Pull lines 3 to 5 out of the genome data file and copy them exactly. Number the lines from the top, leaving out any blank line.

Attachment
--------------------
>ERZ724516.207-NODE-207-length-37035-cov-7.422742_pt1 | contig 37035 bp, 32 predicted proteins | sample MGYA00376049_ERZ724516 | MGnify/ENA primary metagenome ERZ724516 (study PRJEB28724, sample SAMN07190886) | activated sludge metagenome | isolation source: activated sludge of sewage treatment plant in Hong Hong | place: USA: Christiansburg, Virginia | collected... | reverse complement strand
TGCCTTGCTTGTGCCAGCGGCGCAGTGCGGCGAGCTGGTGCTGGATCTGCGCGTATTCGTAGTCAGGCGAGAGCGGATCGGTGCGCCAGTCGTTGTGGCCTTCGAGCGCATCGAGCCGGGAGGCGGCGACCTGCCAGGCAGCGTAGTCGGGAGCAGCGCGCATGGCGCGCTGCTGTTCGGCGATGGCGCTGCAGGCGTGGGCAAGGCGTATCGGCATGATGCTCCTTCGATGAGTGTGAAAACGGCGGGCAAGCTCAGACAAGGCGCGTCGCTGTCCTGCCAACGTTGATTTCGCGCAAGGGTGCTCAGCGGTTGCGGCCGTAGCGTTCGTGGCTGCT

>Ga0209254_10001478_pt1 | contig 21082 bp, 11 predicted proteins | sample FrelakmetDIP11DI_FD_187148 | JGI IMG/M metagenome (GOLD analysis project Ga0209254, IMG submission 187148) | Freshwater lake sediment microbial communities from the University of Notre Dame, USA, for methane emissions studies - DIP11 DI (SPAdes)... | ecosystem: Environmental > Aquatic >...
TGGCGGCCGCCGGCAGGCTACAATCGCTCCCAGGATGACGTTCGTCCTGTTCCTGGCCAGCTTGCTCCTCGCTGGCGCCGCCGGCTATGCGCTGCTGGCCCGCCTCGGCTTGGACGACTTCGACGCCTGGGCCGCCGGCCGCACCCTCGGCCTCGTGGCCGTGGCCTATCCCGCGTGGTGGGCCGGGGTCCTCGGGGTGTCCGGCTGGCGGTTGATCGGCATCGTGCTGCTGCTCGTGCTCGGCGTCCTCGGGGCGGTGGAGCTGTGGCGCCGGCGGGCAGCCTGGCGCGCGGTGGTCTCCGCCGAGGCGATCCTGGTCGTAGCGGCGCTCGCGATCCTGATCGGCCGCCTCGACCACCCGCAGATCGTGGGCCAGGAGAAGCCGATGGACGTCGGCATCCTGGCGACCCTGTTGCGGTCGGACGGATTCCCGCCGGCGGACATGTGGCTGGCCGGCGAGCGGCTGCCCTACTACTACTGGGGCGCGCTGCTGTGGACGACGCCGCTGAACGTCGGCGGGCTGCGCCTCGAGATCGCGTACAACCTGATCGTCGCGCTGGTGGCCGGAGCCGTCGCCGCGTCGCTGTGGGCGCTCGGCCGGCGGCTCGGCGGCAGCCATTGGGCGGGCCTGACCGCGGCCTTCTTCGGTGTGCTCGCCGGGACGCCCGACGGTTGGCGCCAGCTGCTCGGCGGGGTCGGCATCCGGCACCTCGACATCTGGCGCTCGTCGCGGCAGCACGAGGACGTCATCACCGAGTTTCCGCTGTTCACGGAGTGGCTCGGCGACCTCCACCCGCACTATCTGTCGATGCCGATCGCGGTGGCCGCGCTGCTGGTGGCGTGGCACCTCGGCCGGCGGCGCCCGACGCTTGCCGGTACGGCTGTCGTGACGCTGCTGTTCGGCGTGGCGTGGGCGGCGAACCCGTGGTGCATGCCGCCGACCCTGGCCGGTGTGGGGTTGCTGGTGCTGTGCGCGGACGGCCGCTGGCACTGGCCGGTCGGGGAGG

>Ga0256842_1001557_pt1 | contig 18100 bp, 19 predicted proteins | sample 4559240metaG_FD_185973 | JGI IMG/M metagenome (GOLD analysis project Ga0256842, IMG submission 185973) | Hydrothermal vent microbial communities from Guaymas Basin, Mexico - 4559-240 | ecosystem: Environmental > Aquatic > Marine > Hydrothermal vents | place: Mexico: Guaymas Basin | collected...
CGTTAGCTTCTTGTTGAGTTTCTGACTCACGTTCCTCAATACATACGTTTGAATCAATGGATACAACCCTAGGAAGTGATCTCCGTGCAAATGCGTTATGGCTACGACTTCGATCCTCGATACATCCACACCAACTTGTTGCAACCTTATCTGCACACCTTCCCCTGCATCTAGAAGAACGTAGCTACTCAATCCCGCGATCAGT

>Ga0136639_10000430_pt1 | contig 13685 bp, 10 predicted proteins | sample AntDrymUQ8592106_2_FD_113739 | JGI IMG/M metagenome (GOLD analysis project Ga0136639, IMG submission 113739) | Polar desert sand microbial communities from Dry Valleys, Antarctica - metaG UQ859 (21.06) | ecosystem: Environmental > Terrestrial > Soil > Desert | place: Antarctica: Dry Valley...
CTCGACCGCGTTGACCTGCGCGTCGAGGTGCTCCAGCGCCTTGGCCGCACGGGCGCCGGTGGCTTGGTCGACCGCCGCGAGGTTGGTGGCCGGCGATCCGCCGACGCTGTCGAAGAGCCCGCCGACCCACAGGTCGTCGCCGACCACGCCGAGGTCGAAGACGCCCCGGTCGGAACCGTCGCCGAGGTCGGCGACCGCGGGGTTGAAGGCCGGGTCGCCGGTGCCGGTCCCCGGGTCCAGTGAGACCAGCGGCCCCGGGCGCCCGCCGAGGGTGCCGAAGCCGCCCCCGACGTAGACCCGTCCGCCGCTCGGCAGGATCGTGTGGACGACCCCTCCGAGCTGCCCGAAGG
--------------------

>Ga0209254_10001478_pt1 | contig 21082 bp, 11 predicted proteins | sample FrelakmetDIP11DI_FD_187148 | JGI IMG/M metagenome (GOLD analysis project Ga0209254, IMG submission 187148) | Freshwater lake sediment microbial communities from the University of Notre Dame, USA, for methane emissions studies - DIP11 DI (SPAdes)... | ecosystem: Environmental > Aquatic >...
TGGCGGCCGCCGGCAGGCTACAATCGCTCCCAGGATGACGTTCGTCCTGTTCCTGGCCAGCTTGCTCCTCGCTGGCGCCGCCGGCTATGCGCTGCTGGCCCGCCTCGGCTTGGACGACTTCGACGCCTGGGCCGCCGGCCGCACCCTCGGCCTCGTGGCCGTGGCCTATCCCGCGTGGTGGGCCGGGGTCCTCGGGGTGTCCGGCTGGCGGTTGATCGGCATCGTGCTGCTGCTCGTGCTCGGCGTCCTCGGGGCGGTGGAGCTGTGGCGCCGGCGGGCAGCCTGGCGCGCGGTGGTCTCCGCCGAGGCGATCCTGGTCGTAGCGGCGCTCGCGATCCTGATCGGCCGCCTCGACCACCCGCAGATCGTGGGCCAGGAGAAGCCGATGGACGTCGGCATCCTGGCGACCCTGTTGCGGTCGGACGGATTCCCGCCGGCGGACATGTGGCTGGCCGGCGAGCGGCTGCCCTACTACTACTGGGGCGCGCTGCTGTGGACGACGCCGCTGAACGTCGGCGGGCTGCGCCTCGAGATCGCGTACAACCTGATCGTCGCGCTGGTGGCCGGAGCCGTCGCCGCGTCGCTGTGGGCGCTCGGCCGGCGGCTCGGCGGCAGCCATTGGGCGGGCCTGACCGCGGCCTTCTTCGGTGTGCTCGCCGGGACGCCCGACGGTTGGCGCCAGCTGCTCGGCGGGGTCGGCATCCGGCACCTCGACATCTGGCGCTCGTCGCGGCAGCACGAGGACGTCATCACCGAGTTTCCGCTGTTCACGGAGTGGCTCGGCGACCTCCACCCGCACTATCTGTCGATGCCGATCGCGGTGGCCGCGCTGCTGGTGGCGTGGCACCTCGGCCGGCGGCGCCCGACGCTTGCCGGTACGGCTGTCGTGACGCTGCTGTTCGGCGTGGCGTGGGCGGCGAACCCGTGGTGCATGCCGCCGACCCTGGCCGGTGTGGGGTTGCTGGTGCTGTGCGCGGACGGCCGCTGGCACTGGCCGGTCGGGGAGG

>Ga0256842_1001557_pt1 | contig 18100 bp, 19 predicted proteins | sample 4559240metaG_FD_185973 | JGI IMG/M metagenome (GOLD analysis project Ga0256842, IMG submission 185973) | Hydrothermal vent microbial communities from Guaymas Basin, Mexico - 4559-240 | ecosystem: Environmental > Aquatic > Marine > Hydrothermal vents | place: Mexico: Guaymas Basin | collected...